• Referring to Figure 10, wafer 10 is then coated with a photoresist layer 37. Photoresist layer 37 is then patterned leaving a window 38 which defines the base region of the to-be-formed bipolar transistor. In one embodiment, the exposed portion of wafer 10 is then subjected to an ion implantation process which results in the formation of a P type base region 40. In one embodiment, boron ions are used, with an implant energy of about 150 KEV and a dosage between about 4 x 13 13 and 8 x 10 13 ions/cm2. Photoresist layer 37 is then removed. Referring to Figure 11, wafer 10 is then coated with another photoresist layer 42 which is selectively patterned leaving windows 44a and 44b. Window 44a defines an emitter region 46 which in one embodiment is formed during an ion implantation process using, for example, arsenic ions, an implant energy of approximately 50 KEV, and a dosage between 1 x 1016 and 3 x 1016 ions/cm2. The portion of epitaxial layer 24 within window 44b is also implanted with ions during this process, thus facilitating formation of a collector contact for the transistor. Photoresist layer 42 is then removed.
  • Openings 48 (Figure 12) are then etched in silicon dioxide layer 36, e.g. by coating wafer 10 with a photoresist layer 49, and selectively exposing photoresist layer 49 and removing the exposed portions, thereby exposing portions of silicon dioxide layer 36. The exposed portions of silicon dioxide layer 36 are then removed using, for example, a buffered HF solution, leaving openings 48. Photoresist layer 49 is then.removed.
  • Referring to Figure 13, a conductive layer 50 (such as metal or polycrystalline silicon) is then formed on wafer 10 and patterned, e.g. by covering the wafer with photoresist (not shown), patterning the photoresist, thereby exposing portions of conductive layer 50, and removing the exposed portions. The photoresist is then removed, leaving a bipolar transistor 54 in which conductive layer 50 makes electrical contact with base 40, emitter 46, and collector 47. Low resistance buried layer 22 isolates transistor 54 from substrate 11. In addition, collector 47 is connected to the collector contact via buried layer 22.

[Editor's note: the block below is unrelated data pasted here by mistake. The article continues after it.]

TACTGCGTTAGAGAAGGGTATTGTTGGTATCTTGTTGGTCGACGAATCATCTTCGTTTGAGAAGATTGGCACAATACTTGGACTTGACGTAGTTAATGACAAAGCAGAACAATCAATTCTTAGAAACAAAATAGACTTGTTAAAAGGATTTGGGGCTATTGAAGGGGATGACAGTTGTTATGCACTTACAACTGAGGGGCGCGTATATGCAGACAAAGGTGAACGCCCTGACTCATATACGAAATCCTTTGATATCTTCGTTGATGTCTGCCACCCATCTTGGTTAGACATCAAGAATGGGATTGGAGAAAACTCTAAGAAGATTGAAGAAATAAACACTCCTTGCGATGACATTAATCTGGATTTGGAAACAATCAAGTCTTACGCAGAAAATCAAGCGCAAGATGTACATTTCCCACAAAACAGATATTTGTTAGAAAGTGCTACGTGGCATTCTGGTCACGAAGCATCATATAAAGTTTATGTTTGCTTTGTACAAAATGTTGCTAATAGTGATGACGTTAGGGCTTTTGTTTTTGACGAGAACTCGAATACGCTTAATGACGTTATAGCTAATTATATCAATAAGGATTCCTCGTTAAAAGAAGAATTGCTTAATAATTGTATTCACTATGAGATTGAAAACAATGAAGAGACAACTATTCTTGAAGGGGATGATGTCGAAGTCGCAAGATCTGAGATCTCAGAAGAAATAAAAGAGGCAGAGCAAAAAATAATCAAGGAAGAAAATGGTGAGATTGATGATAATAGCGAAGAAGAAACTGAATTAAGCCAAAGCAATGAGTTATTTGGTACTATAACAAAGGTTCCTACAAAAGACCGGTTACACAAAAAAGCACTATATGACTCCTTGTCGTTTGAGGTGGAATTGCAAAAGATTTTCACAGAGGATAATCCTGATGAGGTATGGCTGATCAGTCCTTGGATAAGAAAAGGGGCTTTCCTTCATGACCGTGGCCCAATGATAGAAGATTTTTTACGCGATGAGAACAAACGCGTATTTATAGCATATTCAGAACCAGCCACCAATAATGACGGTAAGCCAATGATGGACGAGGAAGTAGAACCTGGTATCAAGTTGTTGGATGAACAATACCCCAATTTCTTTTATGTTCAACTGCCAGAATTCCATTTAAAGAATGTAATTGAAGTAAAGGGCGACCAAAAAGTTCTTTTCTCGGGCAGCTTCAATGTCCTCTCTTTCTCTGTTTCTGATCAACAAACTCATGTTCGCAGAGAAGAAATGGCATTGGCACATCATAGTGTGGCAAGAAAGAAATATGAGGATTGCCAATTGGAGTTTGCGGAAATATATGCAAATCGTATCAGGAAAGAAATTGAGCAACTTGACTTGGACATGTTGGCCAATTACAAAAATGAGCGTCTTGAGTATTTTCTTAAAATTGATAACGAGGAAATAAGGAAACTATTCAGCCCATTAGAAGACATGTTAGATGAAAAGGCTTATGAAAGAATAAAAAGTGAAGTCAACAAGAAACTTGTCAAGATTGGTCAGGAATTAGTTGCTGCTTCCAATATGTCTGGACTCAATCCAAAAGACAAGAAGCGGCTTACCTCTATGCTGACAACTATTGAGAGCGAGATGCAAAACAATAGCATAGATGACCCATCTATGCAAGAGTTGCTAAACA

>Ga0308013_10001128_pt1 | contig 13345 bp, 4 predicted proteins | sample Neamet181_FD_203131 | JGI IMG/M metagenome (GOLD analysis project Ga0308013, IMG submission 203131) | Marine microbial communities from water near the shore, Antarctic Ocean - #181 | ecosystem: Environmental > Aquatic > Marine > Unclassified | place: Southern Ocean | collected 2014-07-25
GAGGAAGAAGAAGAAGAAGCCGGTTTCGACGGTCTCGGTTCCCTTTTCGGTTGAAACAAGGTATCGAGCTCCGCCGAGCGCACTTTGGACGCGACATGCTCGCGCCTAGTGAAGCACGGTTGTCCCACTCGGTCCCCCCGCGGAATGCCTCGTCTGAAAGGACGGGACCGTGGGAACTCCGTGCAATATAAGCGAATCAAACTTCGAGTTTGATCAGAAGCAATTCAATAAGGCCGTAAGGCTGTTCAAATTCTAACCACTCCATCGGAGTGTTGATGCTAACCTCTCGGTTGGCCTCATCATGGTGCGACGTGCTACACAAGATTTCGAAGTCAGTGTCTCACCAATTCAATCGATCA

• While the invention has been described with reference to a specific embodiment, those skilled in the art will recognize that modifications can be made to form and detail without departing from the scope of the invention. For example, layers 12 and 14 can be formed from substances other than silicon dioxide and silicon nitride, and can have thicknesses other than those described. In addition, ions other than antimony can be used and a wafer having a crystal orientation other than a [100] orientation can be used. In addition, the starting material can be either P type or N type. Accordingly, all such changes come within the present invention.

Claims (10)

1. A process of manufacturing a bipolar transistor having a buried layer (22) comprising the steps of forming a doped region in semiconductor material (11), forming an epitaxial layer (24) over the doped region, and forming a bipolar transistor in the epitaxial layer, the doped region serving as a buried layer (22), characterized by the steps of: